Schrödinger Wave Equation

Let represent a simultaneous eigenket of the position operators belonging to the eigenvalues . Note that, because the position operators are fixed in the Schrödinger picture, we do not expect the to evolve in time. The wavefunction of the system at time is defined

(3.48) |

The Hamiltonian of the system is taken to be

The Schrödinger equation of motion, (3.10), yields

where use has been made of the time independence of the . We adopt the Schrödinger representation in which the momentum conjugate to the position operator is written

[See Equation (2.74).] Thus,

where use has been made of Equation (2.78). Here, denotes the gradient operator written in terms of the position eigenvalues. We can also write

where is a scalar function of the position eigenvalues. Combining Equations (3.49), (3.50), (3.52), and (3.53), we obtain

(3.54) |

which can also be written

This is the

Suppose that the ket is an eigenket of the Hamiltonian belonging to the eigenvalue : that is,

(3.56) |

The Schrödinger equation of motion, (3.10), yields

(3.57) |

This can be integrated to give

(3.58) |

Note that only differs from by a phase-factor. The direction of the vector remains fixed in ket space. This suggests that if the system is initially in an eigenstate of the Hamiltonian then it remains in this state for ever, as long as the system is undisturbed. Such a state is called a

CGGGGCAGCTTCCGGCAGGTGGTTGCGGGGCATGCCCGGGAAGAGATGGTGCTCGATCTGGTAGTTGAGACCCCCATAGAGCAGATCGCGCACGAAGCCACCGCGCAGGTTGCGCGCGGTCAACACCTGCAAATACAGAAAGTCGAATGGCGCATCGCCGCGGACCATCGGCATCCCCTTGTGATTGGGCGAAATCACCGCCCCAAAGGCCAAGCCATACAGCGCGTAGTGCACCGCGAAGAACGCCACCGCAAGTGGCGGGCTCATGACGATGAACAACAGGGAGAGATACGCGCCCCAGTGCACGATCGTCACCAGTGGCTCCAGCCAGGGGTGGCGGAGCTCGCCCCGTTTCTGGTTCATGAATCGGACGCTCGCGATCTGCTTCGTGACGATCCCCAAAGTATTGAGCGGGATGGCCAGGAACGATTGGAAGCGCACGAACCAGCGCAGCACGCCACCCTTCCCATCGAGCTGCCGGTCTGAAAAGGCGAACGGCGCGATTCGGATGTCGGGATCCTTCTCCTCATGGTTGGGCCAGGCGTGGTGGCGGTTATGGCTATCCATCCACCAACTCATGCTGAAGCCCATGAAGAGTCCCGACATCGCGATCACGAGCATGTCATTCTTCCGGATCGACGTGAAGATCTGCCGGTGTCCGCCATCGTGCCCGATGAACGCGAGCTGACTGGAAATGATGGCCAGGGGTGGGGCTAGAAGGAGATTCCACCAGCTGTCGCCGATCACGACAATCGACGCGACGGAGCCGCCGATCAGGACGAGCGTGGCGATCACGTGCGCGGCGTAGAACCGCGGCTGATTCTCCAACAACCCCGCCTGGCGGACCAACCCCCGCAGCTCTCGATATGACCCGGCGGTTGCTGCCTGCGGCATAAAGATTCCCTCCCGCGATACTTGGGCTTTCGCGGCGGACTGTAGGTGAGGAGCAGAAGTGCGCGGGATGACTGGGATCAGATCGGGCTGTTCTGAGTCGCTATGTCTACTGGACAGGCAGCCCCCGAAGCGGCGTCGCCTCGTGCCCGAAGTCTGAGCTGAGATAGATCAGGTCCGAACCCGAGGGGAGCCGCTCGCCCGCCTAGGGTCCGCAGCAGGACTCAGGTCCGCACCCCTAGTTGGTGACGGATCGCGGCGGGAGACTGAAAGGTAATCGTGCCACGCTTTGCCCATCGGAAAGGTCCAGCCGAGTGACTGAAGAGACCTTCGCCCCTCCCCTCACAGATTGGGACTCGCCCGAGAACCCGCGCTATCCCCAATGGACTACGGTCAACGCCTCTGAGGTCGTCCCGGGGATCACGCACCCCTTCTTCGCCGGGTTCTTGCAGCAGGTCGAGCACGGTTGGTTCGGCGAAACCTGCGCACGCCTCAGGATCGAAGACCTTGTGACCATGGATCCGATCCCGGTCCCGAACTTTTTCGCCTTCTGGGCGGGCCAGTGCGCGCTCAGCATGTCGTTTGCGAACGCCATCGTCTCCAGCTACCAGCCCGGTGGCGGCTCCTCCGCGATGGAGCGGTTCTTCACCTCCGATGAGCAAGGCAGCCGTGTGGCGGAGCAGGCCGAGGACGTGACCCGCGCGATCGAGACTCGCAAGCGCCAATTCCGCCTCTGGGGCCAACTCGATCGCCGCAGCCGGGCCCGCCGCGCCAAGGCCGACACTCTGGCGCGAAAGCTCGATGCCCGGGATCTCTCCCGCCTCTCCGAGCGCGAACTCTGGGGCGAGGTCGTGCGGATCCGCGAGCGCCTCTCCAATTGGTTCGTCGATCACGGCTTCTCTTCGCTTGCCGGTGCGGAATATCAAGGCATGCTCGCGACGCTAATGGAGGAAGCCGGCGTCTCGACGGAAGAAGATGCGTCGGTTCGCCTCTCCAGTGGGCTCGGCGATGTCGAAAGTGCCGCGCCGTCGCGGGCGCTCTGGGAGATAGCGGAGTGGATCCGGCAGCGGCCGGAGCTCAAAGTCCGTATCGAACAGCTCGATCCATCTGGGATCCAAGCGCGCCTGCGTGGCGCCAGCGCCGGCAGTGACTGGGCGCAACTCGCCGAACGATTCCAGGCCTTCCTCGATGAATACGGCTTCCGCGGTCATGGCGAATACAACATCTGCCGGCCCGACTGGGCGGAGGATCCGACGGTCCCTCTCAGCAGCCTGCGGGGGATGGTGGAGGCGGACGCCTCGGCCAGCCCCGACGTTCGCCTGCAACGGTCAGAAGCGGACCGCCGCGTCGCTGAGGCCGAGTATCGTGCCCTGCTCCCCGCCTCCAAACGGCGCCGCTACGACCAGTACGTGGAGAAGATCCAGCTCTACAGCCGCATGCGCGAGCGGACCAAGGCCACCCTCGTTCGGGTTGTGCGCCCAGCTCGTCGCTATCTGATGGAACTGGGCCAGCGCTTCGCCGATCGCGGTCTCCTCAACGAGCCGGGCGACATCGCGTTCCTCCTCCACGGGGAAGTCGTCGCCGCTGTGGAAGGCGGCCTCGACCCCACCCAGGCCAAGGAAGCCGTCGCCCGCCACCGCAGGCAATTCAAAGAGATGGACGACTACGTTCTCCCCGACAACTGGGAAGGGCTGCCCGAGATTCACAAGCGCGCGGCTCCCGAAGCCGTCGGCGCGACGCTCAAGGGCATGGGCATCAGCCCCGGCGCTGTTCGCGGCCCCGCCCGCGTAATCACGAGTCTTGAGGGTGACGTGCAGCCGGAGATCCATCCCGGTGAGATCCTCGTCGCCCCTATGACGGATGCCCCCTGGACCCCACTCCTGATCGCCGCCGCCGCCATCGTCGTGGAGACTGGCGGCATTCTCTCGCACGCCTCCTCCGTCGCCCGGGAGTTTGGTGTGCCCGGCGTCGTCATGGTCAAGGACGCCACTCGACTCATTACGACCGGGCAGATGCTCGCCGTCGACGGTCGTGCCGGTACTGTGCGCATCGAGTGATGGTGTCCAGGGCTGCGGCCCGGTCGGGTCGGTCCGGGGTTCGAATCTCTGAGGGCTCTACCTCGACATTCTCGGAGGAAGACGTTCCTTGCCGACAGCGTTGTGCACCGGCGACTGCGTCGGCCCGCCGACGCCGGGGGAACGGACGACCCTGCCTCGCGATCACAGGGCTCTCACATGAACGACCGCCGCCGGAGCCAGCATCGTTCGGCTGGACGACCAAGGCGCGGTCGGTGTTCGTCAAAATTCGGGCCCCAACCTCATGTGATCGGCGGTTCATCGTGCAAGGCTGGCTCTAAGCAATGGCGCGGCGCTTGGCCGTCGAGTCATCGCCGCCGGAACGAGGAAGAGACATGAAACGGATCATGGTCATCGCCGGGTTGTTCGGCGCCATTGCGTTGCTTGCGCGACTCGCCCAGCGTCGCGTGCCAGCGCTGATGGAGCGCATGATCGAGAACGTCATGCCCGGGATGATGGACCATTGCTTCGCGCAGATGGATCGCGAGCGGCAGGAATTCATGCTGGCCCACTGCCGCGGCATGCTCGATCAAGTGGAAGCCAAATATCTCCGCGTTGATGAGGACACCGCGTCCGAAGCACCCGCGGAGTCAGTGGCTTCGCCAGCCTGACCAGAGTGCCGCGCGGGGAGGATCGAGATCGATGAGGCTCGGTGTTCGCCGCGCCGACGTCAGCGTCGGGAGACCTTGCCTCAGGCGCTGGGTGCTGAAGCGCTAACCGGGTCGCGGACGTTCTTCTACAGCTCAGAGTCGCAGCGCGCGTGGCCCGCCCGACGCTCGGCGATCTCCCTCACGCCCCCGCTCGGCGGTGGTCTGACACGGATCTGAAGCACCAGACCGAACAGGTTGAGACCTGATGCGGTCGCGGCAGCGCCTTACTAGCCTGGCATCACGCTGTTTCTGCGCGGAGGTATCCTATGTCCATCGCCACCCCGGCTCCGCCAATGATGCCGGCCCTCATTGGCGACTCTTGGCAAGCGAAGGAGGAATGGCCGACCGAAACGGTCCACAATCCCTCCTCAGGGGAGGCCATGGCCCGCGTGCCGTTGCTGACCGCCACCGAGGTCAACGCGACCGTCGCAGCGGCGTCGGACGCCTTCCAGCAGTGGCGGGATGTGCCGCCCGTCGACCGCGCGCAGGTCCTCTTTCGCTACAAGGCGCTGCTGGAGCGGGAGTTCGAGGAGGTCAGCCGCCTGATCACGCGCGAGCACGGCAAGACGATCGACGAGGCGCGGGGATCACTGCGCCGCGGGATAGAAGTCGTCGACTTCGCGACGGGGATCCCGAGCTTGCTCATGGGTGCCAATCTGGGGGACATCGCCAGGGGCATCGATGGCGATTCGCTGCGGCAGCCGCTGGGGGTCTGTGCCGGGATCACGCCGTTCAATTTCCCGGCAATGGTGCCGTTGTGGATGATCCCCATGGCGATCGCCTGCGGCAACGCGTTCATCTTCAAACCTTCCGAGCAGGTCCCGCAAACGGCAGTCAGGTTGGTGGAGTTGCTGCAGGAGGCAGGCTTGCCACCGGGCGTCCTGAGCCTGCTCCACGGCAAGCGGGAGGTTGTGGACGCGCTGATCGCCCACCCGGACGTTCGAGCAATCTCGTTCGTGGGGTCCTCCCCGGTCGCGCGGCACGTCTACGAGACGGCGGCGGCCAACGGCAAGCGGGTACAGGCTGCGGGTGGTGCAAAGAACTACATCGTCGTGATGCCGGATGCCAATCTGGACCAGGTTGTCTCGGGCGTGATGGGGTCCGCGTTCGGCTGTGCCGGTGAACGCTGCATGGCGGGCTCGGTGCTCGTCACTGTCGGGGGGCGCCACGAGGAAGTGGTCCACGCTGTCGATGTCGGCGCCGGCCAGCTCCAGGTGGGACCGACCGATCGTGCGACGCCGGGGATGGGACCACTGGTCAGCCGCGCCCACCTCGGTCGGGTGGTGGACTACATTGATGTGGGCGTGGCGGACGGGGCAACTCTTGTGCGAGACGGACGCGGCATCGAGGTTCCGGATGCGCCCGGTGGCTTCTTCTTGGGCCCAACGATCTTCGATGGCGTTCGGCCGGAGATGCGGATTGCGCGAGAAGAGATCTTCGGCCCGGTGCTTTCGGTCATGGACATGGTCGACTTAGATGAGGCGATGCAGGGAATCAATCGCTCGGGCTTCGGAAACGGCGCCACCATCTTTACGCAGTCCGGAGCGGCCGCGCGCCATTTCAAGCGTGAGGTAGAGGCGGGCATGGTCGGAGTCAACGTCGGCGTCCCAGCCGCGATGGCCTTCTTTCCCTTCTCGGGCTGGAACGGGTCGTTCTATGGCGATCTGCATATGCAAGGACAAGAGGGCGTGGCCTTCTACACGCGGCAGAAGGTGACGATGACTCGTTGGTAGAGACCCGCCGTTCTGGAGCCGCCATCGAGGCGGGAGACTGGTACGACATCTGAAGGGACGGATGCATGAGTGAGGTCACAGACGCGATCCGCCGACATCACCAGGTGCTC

(3.59) |

Substituting the previous relation into the Schrödinger time-dependent wave equation, (3.55), we obtain

where , and is the energy of the system. This is the

Such a solution is only possible if

(3.62) |

Because it is conventional to set the potential at infinity equal to zero, the previous relation implies that bound states are equivalent to negative energy states [50]. The boundary condition (3.61) is sufficient to uniquely specify the solution of Equation (3.60).

The quantity , defined by

(3.63) |

is termed the

The Schrödinger time-dependent wave equation, (3.55), can easily be transformed into a conservation equation for the probability density:

The

We can integrate Equation (3.65) over all space, using the divergence theorem [92], and the boundary condition as , to obtain

(3.67) |

Thus, the Schrödinger time-dependent wave equation conserves probability. In particular, if the wavefunction starts off properly normalized, according to Equation (3.64), then it remains properly normalized at all subsequent times. It is easily demonstrated that

(3.68) |

where denotes the expectation value of the momentum evaluated at time . Clearly, the probability current is indirectly related to the particle momentum.

In deriving Equations (3.65), we have, naturally, assumed that the potential is real. Suppose, however, that the potential has an imaginary component. In this case, Equation (3.65) generalizes to

(3.69) |

giving

(3.70) |

(See Exercise 2.) Thus, if then the total probability of observing the particle anywhere in space decreases monotonically with time. Hence, an imaginary potential can be used to account for the disappearance or decay of a particle. Such a potential is often employed to model nuclear reactions in which incident particles are absorbed by nuclei.